Saucy roots rocker heats up Byng tonight

Miss Quincy and the Showdown, 8 p.m. Wednesday, March 6.

Miss Quincy  and the Showdown take great pride in ringing the audience’s ears and leaving everyone wrung-out.

Miss Quincy and the Showdown take great pride in ringing the audience’s ears and leaving everyone wrung-out.

Ferdy Belland

As hot on album as she is onstage, the roots-rocking upstart Miss Quincy is speeding down the highway with her overdriven Epiphone guitar and her earthy, saucy lyrics in support of her new album Like the Devil Does. Fronting her rhythm section, the Showdown, Miss Quincy’s sophomore recording effort comes hot on the heels of her self-produced début Your Mama Don’t Like Me, which won the 2011 Folk / Traditional Recording of the Year from the BC Indie Awards.

Like the Devil Does is a remarkable collection of electric blues-rock material, produced by legendary Canadian blues-guitar samurai Tim Williams.

“I recorded my first album in my tiny log cabin on the banks of the Peace River with a group of my friends,” Miss Quincy said. “We holed up during the coldest part of the winter and drank whiskey and played music day and night. The sounds you hear on that album are alive; you can hear the wood stove crackling.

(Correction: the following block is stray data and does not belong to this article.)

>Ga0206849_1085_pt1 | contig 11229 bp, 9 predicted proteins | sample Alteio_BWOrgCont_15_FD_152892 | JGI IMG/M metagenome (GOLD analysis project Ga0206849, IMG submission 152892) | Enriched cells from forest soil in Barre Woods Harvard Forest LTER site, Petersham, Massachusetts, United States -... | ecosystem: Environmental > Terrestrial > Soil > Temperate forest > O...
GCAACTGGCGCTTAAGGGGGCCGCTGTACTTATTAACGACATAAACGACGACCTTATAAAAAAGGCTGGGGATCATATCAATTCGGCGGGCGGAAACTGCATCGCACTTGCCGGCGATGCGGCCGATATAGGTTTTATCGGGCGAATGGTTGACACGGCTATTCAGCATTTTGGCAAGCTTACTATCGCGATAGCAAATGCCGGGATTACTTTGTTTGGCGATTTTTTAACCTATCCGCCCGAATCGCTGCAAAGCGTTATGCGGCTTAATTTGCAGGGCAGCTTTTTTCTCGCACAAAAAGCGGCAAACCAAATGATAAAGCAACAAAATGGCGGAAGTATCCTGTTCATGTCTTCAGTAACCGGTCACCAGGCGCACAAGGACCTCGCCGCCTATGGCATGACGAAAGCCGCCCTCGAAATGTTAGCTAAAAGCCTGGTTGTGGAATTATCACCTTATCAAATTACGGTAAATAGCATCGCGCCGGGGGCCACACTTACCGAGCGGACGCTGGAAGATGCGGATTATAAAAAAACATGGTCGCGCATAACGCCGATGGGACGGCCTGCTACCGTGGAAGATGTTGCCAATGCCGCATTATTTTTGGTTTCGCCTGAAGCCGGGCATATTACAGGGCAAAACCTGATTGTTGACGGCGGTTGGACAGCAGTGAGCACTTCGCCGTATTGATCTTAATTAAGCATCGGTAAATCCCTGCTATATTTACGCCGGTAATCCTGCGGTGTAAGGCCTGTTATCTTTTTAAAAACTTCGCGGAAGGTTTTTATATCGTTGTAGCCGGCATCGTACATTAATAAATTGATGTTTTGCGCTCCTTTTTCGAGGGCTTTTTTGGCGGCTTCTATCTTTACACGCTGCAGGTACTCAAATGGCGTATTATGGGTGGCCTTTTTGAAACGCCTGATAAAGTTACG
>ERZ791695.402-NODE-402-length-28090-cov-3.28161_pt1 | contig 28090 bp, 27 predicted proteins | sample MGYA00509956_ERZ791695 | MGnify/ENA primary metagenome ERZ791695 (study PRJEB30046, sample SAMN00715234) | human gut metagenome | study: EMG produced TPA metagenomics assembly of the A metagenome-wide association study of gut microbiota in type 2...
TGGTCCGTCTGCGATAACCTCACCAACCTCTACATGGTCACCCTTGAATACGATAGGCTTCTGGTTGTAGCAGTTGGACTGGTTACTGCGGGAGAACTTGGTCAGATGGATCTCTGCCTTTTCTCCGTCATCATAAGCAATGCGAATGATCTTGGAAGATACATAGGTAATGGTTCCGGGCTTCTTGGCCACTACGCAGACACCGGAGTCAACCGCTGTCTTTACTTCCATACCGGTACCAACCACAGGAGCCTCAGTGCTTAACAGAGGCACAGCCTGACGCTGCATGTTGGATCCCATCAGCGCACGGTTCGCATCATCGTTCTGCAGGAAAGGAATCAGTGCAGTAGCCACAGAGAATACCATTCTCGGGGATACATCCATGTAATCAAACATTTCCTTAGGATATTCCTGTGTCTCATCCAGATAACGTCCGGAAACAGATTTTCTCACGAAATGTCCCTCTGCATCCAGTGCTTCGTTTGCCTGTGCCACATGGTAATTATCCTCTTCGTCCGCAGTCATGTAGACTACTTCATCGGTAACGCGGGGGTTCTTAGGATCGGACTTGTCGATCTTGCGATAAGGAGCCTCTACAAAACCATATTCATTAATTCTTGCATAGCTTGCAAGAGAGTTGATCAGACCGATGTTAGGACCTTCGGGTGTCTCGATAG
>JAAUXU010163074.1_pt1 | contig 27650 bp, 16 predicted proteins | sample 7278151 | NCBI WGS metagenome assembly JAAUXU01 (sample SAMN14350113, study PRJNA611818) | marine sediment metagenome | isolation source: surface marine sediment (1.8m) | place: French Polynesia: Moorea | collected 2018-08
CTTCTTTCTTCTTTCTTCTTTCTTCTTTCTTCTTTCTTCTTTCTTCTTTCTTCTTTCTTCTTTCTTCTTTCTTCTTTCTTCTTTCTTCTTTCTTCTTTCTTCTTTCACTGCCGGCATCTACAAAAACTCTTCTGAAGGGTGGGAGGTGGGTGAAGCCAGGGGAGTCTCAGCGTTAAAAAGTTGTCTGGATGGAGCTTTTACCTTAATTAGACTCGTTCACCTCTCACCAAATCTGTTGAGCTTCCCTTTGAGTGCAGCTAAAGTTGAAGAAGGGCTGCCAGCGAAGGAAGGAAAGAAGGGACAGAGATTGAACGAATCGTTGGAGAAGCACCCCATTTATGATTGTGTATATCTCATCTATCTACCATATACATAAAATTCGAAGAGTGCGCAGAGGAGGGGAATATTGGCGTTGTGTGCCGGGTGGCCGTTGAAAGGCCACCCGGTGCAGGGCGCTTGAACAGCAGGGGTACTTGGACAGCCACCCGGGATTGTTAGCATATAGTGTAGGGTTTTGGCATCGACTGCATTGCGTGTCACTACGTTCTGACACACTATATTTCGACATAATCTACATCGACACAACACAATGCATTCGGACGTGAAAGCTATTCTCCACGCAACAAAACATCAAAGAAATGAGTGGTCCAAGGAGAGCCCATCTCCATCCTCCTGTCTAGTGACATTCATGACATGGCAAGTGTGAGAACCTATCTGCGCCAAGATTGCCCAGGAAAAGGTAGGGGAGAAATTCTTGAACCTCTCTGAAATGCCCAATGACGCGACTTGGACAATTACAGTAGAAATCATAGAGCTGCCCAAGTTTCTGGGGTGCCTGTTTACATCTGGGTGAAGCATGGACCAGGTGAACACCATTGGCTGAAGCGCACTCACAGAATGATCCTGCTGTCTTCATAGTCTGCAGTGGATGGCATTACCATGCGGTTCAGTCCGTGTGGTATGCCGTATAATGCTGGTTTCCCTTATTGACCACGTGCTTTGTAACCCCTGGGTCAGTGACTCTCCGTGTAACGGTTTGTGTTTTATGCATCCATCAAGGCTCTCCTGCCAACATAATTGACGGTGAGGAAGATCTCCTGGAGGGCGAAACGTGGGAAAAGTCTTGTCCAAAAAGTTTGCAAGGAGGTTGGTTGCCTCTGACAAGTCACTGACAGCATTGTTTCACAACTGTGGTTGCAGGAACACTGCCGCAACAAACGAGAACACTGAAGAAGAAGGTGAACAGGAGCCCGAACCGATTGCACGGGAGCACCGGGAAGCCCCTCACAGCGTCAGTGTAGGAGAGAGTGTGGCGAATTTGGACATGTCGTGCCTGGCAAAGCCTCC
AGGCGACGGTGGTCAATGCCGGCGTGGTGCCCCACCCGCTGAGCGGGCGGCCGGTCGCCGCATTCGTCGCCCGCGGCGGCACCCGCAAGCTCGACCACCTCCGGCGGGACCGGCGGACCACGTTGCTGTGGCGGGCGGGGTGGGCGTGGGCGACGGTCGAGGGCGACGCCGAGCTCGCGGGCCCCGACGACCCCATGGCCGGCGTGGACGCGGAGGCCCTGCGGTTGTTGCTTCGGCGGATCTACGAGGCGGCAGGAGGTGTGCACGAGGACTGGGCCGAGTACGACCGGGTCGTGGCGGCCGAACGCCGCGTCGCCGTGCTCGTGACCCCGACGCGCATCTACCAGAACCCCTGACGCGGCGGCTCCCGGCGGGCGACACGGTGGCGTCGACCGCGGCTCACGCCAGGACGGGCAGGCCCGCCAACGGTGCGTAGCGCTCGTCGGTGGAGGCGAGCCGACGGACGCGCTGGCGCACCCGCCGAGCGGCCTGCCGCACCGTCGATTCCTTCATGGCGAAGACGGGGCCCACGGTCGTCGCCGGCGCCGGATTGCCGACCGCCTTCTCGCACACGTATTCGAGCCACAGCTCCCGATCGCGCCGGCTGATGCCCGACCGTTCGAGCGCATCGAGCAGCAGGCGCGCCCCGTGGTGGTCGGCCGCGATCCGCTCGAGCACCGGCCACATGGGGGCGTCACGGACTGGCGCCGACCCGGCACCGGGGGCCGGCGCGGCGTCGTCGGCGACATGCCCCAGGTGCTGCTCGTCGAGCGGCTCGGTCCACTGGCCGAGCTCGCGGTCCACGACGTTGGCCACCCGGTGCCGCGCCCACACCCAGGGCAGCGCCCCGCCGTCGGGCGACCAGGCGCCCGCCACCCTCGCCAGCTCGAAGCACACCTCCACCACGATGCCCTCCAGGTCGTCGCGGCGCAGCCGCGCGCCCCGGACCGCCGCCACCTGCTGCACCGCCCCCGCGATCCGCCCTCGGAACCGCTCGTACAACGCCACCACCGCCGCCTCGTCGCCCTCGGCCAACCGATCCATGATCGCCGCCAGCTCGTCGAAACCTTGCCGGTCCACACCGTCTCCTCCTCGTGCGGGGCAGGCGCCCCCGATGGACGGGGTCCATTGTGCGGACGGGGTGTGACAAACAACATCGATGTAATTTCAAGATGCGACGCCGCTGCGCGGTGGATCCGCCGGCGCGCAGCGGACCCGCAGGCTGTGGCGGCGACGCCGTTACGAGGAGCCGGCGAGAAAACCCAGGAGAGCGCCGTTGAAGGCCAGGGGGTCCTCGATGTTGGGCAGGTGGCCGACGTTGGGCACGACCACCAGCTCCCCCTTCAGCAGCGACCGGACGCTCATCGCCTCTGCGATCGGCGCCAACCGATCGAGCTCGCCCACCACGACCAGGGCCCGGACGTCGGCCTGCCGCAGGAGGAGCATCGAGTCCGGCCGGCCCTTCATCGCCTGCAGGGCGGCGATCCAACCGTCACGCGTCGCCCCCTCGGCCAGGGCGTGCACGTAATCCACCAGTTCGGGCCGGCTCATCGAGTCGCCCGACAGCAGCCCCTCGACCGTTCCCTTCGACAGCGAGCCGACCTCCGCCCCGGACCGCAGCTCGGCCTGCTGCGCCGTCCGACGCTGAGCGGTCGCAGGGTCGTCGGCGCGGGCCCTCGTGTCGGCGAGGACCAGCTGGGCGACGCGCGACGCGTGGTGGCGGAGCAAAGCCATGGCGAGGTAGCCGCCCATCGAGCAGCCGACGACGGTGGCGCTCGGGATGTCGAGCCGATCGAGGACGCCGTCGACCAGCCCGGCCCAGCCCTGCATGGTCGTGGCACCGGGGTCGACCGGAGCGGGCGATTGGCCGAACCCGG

” Working with Tim Williams on the second album was a really cool experience; he brought me into his world of blues players who’ve been playing for over 40 years. Tim became a mentor to me throughout the whole pre-production and recording phase of the project. He has a lifetime of musical knowledge and experience, and I always hope some of that will rub off on me.

” We recorded almost the whole album live off the floor, including vocals. I love recording this way; it’s the way we play the songs live, and we’re a live band. The album feels real because it is, you’re hearing the notes played. You won’t hear the wood stove in this recording, as it was done at Rocky Mountain Recording Studio in Calgary.”

Miss Quincy and the Showdown take great pride in ringing the audience’s ears and leaving everyone (including themselves) wrung-out and sweaty by the end of the performance. “Whatever you’re playing,” Miss Quincy advises, “play it like you mean it — even if it’s a lame-ass love song.”

In an almost constant state of road-trip highball highway action, Miss Quincy covers a lot of the country and shows no sign of slowing down anytime soon. “We share stages with musicians all across this very very large country of ours. Canada has a special grassroots independent music scene, even if few of us are ‘notable’ in terms of record sales or Grammy awards.

“I’ve shared stages, jammed around campfires, and drove long hours with people who possess humbling talent and commitment, some of Canada’s finest songwriters.”

Miss Quincy and the Showdown have cut their teeth and hardened their musical muscles through gruelling tours throughout Canada and Europe, so what can we expect when they stride onstage? “I hope you’re coming prepared to party! Three girls, blues, rock ‘n’roll, dancing, drinking. That’s really all you need to know.”

Miss Quincy and the Showdown strut their stuff in pure rock fury tonight, Wednesday March 6, at the Byng Roadhouse (21 Cranbrook St.N.), with special guests the Heather Gemmell Band. Showtime 8 p.m.